ARCHIVED – Speaking notes for the Honourable Jason Kenney, P.C., M.P. Minister of Citizenship, Immigration and Multiculturalism at an event to celebrate World Refugee Day

Ottawa, Ontario, June 20, 2011

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Good morning ladies and gentlemen. I am pleased to be here today to recognize World Refugee Day.

Today allows us to recognize the courage of the millions of refugees and displaced persons around the world.

It also allows us to recognize Canada’s history of providing refuge to those in need of protection from tyranny, violent oppression and persecution.  

Canada’s history as a place of refuge dates back to when 3,000 Black Loyalists, freemen and slaves among them, fled the oppression of the American Revolution.

In 1789, Lord Dorchester, the Governor-in-Chief of British North America, gave official recognition to the “First Loyalists” who settled in Nova Scotia and Quebec.

These refugees helped build Upper Canada, which became the first province in the British Empire to provide refuge for thousands of black slaves with the aid of the Underground Railroad.

In the 1800s, Polish refugees came to Canada to escape Russian oppression, and Jews fled Czarist pogroms. Towards the end of the 19th century, the first major migration of Ukrainians began with the arrival of 170,000, most of them seeking refuge in Canada after fleeing oppression in areas under Austro-Hungarian rule.

When the Soviets invaded Hungary in 1956, Canada welcomed more than 37,000 Hungarian refugees who escaped Soviet tyranny. We did the same for 11,000 Czechs who managed to escape the Soviet and Warsaw Pact Communist invasion in 1968.  

In the 1970s, Canada provided refuge to Chinese refugees who fled the Communist violence of the Cultural Revolution, and to Tibetans who fled after the Chinese occupation of their homeland. We did the same for more than 60,000 Vietnamese who sought our protection following the Communist victory in the Vietnam War.

Ladies and gentlemen, Canada has a long history of providing protection to those who need it. Since World War II, Canadians have provided refuge to over 1 million refugees.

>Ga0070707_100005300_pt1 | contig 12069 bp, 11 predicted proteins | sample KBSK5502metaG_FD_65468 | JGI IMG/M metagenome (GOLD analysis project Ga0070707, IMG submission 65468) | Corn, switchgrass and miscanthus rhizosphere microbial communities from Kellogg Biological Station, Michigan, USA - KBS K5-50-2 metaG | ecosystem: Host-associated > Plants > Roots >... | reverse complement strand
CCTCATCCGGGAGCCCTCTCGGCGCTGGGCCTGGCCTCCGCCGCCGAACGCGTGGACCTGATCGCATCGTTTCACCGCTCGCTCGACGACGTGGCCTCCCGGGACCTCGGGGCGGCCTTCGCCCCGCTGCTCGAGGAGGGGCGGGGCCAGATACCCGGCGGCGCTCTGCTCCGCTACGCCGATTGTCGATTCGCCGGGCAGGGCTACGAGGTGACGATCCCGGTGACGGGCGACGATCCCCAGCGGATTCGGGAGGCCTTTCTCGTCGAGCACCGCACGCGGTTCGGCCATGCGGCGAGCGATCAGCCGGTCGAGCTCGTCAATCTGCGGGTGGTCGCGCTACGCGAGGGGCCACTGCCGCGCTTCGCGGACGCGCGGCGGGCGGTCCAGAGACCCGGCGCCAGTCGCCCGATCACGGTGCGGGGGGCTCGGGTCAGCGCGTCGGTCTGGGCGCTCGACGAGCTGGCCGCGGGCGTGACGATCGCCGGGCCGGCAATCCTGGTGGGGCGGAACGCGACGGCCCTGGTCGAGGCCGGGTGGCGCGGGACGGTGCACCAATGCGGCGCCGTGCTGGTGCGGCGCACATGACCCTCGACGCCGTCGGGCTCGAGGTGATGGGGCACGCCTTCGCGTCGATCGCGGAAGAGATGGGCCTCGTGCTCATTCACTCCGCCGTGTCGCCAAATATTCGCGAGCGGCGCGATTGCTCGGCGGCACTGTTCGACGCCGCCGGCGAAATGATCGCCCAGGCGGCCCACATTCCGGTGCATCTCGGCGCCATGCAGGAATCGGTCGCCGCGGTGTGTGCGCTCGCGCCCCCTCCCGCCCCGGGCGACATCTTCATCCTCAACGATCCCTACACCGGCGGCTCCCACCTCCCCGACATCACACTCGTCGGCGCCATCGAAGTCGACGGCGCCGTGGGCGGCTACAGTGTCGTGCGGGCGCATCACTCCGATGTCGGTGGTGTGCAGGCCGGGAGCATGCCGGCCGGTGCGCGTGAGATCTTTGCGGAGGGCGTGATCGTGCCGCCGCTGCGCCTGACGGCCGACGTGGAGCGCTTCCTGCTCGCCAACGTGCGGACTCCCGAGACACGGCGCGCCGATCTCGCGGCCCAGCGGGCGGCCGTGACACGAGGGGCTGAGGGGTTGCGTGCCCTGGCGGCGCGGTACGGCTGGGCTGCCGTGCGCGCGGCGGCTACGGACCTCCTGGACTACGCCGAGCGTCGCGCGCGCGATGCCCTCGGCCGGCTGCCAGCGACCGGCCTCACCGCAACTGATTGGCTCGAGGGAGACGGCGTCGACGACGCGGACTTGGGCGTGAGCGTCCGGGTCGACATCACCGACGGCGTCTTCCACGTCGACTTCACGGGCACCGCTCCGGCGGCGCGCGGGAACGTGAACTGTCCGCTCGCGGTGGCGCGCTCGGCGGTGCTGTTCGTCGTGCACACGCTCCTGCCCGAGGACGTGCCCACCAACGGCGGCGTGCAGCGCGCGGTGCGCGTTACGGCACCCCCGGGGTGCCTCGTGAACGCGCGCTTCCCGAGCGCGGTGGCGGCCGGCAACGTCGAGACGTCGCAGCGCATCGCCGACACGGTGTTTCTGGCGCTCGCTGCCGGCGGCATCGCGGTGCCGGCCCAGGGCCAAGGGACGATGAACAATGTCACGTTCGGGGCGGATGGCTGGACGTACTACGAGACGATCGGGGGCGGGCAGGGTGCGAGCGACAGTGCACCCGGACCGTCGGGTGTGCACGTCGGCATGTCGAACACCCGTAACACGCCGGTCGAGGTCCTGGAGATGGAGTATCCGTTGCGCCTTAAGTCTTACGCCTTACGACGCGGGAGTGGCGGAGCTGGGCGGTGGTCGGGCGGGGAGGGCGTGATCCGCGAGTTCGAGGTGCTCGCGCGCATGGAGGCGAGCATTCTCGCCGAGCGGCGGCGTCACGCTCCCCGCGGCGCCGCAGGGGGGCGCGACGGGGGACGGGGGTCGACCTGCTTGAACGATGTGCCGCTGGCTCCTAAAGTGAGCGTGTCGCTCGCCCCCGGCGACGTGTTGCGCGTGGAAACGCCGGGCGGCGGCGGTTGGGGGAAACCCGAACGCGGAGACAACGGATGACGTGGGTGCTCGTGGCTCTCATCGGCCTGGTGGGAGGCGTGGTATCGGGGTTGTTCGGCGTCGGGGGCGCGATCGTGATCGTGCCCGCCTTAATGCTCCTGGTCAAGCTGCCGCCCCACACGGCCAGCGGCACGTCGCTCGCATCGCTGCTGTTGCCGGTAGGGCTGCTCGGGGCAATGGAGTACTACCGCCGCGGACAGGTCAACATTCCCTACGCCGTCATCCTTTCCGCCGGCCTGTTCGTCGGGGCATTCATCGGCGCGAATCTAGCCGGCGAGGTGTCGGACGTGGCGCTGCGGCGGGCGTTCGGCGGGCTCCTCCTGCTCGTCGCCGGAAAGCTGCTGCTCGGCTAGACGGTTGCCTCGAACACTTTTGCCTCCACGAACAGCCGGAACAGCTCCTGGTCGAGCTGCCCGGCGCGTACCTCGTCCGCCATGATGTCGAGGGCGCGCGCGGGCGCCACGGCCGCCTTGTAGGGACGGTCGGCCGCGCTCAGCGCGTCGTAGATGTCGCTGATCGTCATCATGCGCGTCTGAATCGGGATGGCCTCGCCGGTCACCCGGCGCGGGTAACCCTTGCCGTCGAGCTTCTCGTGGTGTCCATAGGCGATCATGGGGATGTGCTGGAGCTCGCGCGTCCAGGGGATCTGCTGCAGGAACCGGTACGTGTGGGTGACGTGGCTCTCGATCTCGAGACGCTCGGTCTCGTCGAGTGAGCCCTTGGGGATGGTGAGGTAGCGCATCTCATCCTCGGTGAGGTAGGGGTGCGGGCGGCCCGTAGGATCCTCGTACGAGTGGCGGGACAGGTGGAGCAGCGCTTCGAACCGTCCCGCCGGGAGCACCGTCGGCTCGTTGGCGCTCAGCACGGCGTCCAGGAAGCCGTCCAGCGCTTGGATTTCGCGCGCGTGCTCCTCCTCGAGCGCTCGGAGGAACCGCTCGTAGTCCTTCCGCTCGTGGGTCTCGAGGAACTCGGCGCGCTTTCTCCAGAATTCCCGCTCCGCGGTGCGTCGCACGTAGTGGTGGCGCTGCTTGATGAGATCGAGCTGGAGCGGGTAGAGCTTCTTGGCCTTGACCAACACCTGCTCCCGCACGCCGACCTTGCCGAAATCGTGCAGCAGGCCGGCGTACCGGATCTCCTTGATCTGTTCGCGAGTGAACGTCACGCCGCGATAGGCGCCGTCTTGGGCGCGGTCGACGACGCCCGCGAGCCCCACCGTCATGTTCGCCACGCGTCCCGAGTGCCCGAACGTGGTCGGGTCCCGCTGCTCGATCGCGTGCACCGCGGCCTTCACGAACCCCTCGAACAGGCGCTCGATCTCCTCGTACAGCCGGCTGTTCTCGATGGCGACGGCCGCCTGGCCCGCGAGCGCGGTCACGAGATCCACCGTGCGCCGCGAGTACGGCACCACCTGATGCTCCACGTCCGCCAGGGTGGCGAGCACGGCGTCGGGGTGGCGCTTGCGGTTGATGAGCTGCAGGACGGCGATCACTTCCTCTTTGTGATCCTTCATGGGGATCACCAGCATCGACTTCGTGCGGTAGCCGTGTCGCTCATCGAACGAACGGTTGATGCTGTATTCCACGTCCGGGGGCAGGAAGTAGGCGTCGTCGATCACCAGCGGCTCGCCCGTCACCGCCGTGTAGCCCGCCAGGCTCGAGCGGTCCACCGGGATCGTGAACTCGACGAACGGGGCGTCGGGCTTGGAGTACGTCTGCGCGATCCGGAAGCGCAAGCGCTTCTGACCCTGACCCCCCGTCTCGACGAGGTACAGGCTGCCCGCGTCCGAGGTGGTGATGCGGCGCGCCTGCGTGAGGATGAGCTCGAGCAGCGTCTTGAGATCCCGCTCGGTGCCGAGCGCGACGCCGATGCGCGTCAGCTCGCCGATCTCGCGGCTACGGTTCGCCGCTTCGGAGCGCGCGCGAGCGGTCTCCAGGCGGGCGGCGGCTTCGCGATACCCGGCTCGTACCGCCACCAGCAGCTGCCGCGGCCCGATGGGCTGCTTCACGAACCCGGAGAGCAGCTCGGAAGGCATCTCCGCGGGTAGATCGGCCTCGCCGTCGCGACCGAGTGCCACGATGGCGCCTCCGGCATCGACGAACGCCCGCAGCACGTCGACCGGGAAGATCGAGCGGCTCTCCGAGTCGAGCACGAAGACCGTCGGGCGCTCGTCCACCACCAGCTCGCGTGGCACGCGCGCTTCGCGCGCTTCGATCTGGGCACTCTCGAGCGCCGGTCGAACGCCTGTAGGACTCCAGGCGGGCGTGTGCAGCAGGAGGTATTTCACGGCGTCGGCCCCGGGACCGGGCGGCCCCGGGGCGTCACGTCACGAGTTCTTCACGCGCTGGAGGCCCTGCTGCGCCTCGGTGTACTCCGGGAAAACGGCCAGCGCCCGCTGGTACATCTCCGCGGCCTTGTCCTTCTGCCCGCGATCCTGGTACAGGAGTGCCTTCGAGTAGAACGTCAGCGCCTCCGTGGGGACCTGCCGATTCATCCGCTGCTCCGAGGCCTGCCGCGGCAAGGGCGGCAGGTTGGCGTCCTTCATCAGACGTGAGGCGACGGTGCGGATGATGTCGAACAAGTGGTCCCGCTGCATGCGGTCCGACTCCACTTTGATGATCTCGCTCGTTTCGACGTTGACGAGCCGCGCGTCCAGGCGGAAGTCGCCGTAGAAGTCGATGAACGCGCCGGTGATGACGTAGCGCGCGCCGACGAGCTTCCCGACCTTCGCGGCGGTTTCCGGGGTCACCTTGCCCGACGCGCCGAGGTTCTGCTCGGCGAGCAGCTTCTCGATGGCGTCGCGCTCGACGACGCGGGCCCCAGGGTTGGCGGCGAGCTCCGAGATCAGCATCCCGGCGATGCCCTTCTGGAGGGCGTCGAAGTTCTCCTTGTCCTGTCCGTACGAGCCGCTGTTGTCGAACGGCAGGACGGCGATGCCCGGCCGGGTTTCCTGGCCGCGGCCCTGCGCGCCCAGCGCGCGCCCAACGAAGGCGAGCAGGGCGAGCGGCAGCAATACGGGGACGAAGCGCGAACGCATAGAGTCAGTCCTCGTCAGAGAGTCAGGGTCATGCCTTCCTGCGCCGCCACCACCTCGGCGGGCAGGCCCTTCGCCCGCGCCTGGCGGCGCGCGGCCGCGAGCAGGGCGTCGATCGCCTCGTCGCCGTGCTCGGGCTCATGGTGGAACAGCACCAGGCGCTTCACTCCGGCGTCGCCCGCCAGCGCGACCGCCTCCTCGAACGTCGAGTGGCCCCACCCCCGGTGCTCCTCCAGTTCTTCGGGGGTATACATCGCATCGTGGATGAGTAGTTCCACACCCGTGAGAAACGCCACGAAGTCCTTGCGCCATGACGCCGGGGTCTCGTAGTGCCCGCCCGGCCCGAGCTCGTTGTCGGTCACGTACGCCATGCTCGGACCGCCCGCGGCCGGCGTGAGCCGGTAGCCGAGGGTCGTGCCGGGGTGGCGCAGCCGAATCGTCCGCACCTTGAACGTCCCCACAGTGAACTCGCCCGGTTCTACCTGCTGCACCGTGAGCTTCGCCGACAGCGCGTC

As a Canadian, I am proud of this compassionate tradition of ours. And today, we continue this proud tradition.

Last year alone, we resettled more than 12,000 refugees from abroad, and another 12,300 people were granted protection through the Asylum Program.

We have already welcomed more than 2,300 Bhutanese refugees in several communities across Canada, and we plan to resettle up to 5,000 Bhutanese refugees from Nepal over the next few years. In addition, we have almost completed the resettlement of over 3,900 Karen from Thailand.

In the coming years, I’m proud that Canada will do even more to help. As part of our reforms to our refugee protection system, the Government of Canada will open our doors even wider to resettle refugees, and we will increase the total number each year by 20 percent. This means that up to 500 more government-assisted refugees, and 2,000 more privately-sponsored refugees will find refuge in Canada.

As Minister of Citizenship and Immigration, I have had the privilege of meeting hundreds of former refugees across Canada. And I have been moved by their stories….how they lived in fear for their lives every day, their struggle and long path to flee brutal regimes or violent persecution, and their narrow escape.

I have also been moved by their stories about freedom, about how they can now live free from fear, and about how fortunate they are to have found a place they can truly call home.

Take, for example, Alexis Musanganya’s story. Alexis was born and raised in Rwanda, but was forced to flee in 1994 when brutal violence broke out.

His path to Canada was far from easy, and paved with many obstacles along the way. He walked hundreds of miles, starting in Kigali and walking to Butare, then Zaire before boarding a train in Zambia. After many trains, bus and plane rides, Alexis finally arrived in Canada in 1998 at the age of 24.

He has since obtained a bachelor’s degree in computer science in 2002. In that same year, he also became a Canadian citizen. Alexis is also a leader in his community. In 2004 he founded Arc en ciel d’Afrique, a community organization in Quebec that helps educate the Afro-Carribean community on the issue of homosexuality.

As you can see beside me, today I’m pleased to launch a new refugee exhibit that will showcase the stories of refugees like Alexis, and help raise awareness about our refugee program. This exhibit will travel across Canada this summer, and will be displayed at libraries and UNESCO sites in various communities.

I am also proud to launch a new video that features a refugee camp in Nairobi. This video provides an insightful look into the challenges that refugees face on a daily basis, while they wait to be sponsored or resettled.

It is our hope that this exhibit and video will help increase awareness and about the plight of refugees, and that they will educate Canadians about why our refugee program is so important.  

I encourage everyone to visit the travelling refugee exhibit when it comes to your community, and to visit YouTube or Citizenship and Immigration Canada’s website to access the video.

For all of you who play a role in helping resettle refugees, I want to thank you for helping Canada provide refuge to those fleeing persecution from around the world.

And thank you for joining us today on World Refugee Day.

Thank you.


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